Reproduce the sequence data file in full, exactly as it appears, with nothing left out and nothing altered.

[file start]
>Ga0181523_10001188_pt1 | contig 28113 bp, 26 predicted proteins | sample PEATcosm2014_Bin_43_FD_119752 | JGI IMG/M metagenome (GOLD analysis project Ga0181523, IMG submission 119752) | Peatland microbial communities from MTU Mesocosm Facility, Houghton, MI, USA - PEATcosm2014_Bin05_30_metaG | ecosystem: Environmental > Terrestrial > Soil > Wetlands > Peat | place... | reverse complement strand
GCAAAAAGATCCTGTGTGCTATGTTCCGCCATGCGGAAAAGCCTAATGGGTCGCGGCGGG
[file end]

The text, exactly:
>Ga0181523_10001188_pt1 | contig 28113 bp, 26 predicted proteins | sample PEATcosm2014_Bin_43_FD_119752 | JGI IMG/M metagenome (GOLD analysis project Ga0181523, IMG submission 119752) | Peatland microbial communities from MTU Mesocosm Facility, Houghton, MI, USA - PEATcosm2014_Bin05_30_metaG | ecosystem: Environmental > Terrestrial > Soil > Wetlands > Peat | place... | reverse complement strand
GCAAAAAGATCCTGTGTGCTATGTTCCGCCATGCGGAAAAGCCTAATGGGTCGCGGCGGG